Serena Williams, one of the greatest athletes of all time, announced Tuesday that she would be retiring from tennis after the 2022 US Open in late August.
In a piece she wrote for Vogue, as well as in a post on Instagram, the 23-time Grand Slam winner said that while she still loves tennis, she is ready to try new things.
For the past five years, the question hasn’t been if Williams would retire, it’s been a question of when. In 2017, aged 35, she won the Australian Open while eight weeks pregnant with her daughter, but in September she needed an emergency C-section to give birth. After the operation, she developed a pulmonary embolism that kept her bedridden for six weeks.
There was speculation at the time that Williams would retire, but she came back and played through postpartum depression and while breastfeeding. She had chances to win a Major but failed to make it. She would have had her best chance at Wimbledon in 2021. When she came to this tournament, she was playing her best tennis since returning from maternity leave. But a leg injury forced her to retire in the first round and her years away from tennis fueled speculation she might never play again. She returned once more in June, although we now know it was just the beginning of her farewell tour.
Though she knew it was coming soon, the decision to retire was far from easy. In Vogue, Williams wrote that she couldn’t even discuss the possibility of retirement with anyone, only talked to her therapist about it.
“But I was reluctant to admit to myself or anyone else that I need to get away from playing tennis.” Williams wrote. “Alexis, my husband and I hardly talked about it; it’s such a taboo subject. I can’t even have that conversation with my mom and dad. It’s like it’s not real until you say it out loud. I get an uncomfortable lump in my throat and start to cry. The only person I actually went there with is my therapist!”
Williams’ plans after retirement
Although she calls it “retirement,” she doesn’t really like the word.
“Perhaps is the best word to describe what I intend to do Evolution,” Williams said in Vogue. “I’m here to tell you I’m evolving away from tennis and towards other things that are important to me.”
And these “other things” abound. A few years ago she founded Serena Ventures, a venture capital firm. Companies founded by women and people of color make up 78 percent of her investment portfolio, and Williams said she looks forward to focusing more on her firm.
She also plans to expand her family with her husband, Reddit founder Alexis Ohanian. They already have a daughter, Olympia, who will be five in August, and she wants to be a big sister.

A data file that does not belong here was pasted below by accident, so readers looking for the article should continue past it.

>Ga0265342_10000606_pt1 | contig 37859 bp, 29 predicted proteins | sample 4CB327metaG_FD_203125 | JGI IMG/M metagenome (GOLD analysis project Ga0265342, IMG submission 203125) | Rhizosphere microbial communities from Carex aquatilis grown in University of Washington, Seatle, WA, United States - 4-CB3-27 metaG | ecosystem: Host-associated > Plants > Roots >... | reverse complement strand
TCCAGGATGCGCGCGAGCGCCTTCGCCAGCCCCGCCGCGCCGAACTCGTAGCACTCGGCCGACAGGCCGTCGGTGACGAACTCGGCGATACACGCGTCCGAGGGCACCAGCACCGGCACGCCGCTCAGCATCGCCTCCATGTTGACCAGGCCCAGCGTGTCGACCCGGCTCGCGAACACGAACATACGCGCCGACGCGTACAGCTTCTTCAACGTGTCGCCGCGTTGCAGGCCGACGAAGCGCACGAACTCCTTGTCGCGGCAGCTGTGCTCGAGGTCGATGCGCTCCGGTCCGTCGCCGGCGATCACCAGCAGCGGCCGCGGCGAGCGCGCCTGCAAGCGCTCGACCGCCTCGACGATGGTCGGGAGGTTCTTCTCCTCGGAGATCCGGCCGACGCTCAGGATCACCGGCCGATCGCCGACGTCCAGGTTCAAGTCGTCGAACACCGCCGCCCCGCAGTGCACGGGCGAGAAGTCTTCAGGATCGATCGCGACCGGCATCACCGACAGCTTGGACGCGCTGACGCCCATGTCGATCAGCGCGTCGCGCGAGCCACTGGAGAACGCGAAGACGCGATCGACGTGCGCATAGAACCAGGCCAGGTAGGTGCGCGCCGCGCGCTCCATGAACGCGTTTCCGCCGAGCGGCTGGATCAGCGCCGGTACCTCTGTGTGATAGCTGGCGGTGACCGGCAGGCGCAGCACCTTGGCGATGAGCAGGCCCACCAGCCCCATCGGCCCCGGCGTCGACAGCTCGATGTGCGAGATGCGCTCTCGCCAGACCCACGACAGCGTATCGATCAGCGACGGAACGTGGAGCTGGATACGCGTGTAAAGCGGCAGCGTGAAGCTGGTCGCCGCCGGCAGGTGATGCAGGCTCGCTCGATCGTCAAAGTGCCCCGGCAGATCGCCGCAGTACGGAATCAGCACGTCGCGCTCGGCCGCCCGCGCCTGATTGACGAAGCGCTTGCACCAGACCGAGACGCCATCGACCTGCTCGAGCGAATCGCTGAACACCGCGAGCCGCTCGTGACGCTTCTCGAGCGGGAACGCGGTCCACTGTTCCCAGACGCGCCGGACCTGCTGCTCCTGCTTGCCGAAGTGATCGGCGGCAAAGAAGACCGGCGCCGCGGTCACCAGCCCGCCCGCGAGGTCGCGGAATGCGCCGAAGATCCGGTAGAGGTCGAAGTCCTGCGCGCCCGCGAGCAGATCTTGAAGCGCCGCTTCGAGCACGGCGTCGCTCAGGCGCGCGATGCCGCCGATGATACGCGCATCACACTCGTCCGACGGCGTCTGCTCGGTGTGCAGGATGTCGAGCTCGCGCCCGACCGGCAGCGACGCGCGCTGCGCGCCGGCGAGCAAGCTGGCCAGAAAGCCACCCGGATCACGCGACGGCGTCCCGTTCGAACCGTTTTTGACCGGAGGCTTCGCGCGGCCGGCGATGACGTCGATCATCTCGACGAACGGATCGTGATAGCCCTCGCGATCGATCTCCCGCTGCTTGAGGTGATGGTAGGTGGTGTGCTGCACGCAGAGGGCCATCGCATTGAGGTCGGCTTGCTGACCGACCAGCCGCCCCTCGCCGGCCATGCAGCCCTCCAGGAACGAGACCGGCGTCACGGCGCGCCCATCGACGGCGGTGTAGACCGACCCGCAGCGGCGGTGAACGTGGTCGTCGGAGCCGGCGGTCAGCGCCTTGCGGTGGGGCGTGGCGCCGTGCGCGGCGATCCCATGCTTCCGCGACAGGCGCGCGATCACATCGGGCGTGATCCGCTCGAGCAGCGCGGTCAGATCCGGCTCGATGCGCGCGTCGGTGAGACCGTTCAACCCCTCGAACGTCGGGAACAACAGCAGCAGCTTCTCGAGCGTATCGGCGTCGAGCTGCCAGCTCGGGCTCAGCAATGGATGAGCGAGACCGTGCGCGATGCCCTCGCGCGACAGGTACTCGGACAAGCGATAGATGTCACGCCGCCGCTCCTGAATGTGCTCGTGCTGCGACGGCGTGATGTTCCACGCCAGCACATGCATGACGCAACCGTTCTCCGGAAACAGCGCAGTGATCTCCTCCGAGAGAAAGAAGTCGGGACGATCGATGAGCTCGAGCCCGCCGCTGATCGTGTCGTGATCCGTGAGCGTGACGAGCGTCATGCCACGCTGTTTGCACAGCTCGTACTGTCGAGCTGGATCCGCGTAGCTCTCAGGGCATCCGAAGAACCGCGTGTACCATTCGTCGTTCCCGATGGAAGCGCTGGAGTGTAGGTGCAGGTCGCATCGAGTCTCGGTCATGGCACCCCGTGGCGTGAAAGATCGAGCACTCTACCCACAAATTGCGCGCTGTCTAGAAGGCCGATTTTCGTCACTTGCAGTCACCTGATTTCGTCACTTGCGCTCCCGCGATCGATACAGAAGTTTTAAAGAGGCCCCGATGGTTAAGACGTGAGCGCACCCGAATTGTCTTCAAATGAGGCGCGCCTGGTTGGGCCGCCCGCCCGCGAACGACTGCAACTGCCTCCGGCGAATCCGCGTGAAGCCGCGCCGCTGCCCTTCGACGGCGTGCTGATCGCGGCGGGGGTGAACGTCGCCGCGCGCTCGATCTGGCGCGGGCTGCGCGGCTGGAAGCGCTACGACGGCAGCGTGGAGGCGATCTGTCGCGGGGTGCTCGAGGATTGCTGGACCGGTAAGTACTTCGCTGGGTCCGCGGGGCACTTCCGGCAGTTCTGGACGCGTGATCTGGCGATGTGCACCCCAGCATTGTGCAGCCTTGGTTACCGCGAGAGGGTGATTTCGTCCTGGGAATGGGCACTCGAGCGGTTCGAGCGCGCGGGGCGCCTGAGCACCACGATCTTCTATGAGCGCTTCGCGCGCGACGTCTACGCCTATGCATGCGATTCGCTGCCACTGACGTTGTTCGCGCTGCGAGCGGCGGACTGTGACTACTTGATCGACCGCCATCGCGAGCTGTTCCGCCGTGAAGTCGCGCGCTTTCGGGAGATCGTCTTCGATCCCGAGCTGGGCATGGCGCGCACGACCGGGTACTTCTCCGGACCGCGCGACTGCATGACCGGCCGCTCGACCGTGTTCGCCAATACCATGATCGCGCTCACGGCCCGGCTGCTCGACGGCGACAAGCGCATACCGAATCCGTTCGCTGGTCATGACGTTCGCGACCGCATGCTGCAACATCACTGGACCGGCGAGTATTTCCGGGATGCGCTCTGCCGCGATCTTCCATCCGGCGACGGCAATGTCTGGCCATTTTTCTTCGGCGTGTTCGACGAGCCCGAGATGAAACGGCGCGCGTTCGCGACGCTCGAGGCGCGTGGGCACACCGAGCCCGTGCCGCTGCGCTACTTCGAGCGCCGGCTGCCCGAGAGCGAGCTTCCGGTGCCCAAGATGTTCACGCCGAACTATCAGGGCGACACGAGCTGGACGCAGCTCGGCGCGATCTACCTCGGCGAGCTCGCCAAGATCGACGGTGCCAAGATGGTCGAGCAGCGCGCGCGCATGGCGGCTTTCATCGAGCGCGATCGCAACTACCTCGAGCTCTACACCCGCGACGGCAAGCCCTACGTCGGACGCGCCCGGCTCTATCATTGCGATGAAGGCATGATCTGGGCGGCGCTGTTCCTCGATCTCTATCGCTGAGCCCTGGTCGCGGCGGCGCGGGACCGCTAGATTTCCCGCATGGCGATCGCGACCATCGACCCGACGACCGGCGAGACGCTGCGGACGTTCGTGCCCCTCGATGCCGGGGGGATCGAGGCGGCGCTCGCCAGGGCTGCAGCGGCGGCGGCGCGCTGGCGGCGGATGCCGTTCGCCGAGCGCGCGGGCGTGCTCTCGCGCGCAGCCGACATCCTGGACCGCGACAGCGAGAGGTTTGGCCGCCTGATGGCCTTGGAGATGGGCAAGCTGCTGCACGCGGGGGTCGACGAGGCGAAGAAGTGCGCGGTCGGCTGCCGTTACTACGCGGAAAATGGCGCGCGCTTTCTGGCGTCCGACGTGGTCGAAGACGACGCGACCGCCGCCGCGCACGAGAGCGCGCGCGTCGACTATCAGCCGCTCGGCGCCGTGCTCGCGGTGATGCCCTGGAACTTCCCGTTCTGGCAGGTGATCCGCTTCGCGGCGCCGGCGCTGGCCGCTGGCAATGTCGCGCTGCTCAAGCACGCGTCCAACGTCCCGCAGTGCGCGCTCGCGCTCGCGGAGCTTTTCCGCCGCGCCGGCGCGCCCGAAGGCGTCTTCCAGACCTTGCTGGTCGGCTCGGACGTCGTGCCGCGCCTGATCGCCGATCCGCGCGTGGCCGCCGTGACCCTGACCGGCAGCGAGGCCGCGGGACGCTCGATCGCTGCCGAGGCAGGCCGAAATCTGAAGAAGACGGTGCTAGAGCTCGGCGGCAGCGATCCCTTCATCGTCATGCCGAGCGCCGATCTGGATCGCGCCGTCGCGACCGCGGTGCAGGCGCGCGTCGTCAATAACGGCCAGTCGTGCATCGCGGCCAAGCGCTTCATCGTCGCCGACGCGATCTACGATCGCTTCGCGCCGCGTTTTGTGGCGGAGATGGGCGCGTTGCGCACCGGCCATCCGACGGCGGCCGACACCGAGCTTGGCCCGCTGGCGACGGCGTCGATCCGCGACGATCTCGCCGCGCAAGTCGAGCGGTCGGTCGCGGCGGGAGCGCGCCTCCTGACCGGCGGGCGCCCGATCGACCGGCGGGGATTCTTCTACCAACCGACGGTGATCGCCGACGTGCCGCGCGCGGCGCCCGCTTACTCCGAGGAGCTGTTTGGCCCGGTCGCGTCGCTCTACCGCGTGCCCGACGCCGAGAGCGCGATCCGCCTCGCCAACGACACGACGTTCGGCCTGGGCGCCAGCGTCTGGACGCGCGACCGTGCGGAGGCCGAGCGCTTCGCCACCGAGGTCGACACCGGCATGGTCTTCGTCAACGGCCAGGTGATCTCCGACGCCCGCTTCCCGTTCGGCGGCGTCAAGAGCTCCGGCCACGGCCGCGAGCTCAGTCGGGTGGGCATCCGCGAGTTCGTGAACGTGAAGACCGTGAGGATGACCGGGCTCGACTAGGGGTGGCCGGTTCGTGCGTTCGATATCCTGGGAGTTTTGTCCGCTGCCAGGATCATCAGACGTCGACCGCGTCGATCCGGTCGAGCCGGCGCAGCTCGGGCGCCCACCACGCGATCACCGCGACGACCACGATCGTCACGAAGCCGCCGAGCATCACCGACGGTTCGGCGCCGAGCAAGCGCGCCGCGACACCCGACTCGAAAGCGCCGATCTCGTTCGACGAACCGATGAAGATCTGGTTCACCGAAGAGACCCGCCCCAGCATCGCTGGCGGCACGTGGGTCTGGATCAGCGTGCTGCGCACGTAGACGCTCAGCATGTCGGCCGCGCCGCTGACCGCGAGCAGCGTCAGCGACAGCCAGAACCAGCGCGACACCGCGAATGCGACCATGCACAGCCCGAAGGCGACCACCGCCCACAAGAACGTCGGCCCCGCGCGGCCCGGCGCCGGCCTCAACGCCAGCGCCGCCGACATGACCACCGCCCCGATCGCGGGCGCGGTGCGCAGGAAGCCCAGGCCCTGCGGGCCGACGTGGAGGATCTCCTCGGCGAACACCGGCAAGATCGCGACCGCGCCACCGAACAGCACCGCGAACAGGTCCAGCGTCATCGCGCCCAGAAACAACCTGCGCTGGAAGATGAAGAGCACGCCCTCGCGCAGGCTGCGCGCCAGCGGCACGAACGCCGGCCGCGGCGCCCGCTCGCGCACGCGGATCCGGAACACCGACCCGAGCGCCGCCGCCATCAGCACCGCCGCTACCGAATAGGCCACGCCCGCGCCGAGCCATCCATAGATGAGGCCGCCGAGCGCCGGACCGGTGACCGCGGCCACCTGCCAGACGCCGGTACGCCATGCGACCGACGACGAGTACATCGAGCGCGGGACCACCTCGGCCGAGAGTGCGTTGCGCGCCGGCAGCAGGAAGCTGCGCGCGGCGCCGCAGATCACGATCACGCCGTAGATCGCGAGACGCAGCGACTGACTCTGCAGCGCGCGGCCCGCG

“Sometimes before bed [Olympia] pray to Jehovah to bring her a little sister. (She doesn’t want anything to do with a boy!) I’m the youngest of five sisters myself, and my sisters are my heroes, so it felt like a moment that I needed to listen to very carefully.”
Williams knew that in order to have another child, she had to choose between tennis and tennis — a choice male athletes don’t have to make.
“Believe me, I never wanted to have to choose between tennis and a family. I don’t think it’s fair. If I were a man I wouldn’t be writing this because I would be out there playing and winning while my wife was doing the physical work to expand our family. Maybe I’d be more of a Tom Brady if I had the chance.”
While Williams wished she didn’t have to make that decision, she knew she didn’t want to be pregnant playing tennis.
“Today, if I have to choose between building my tennis resume and building my family, I choose the latter.”
Despite her plans for life after tennis, Williams has mixed feelings about retirement.
“I know it’s not the usual thing to say, but I feel a lot of pain. It’s the hardest thing I could ever imagine. I hate it. I hate that I have to be at this crossroads. I keep telling myself I wish it could be easy for me, but it’s not. I’m torn: I don’t want it to be over, but at the same time I’m ready for what’s next.”
Williams wrote that she wasn’t looking for “a ceremonial, last moment on the court” at the US Open in late August. She knows she probably won’t win, even though she plans to give it her all. But win or lose, she’s proud to have won 23 Grand Slam tournaments, the most by any tennis player, male or female, in the Open Era.
Williams doesn’t like to think about her legacy, but she knows that as a tennis player, athlete, woman and woman of color, she has opened doors for so many.
“I would like to believe that the opportunities I have given women athletes will feel like they can be themselves on the pitch,” Williams wrote. “They can play with aggression and pump their fists. You can be strong and yet beautiful. They can wear what they want and say what they want and kick ass and be proud of everything.”
Serena Williams was women’s tennis for 20 years and her legacy is untouchable. Despite choosing to continue, she is a legend who has taken the sport to new heights. She may not be playing anymore, but she’s made a name for herself on every tennis court in the world.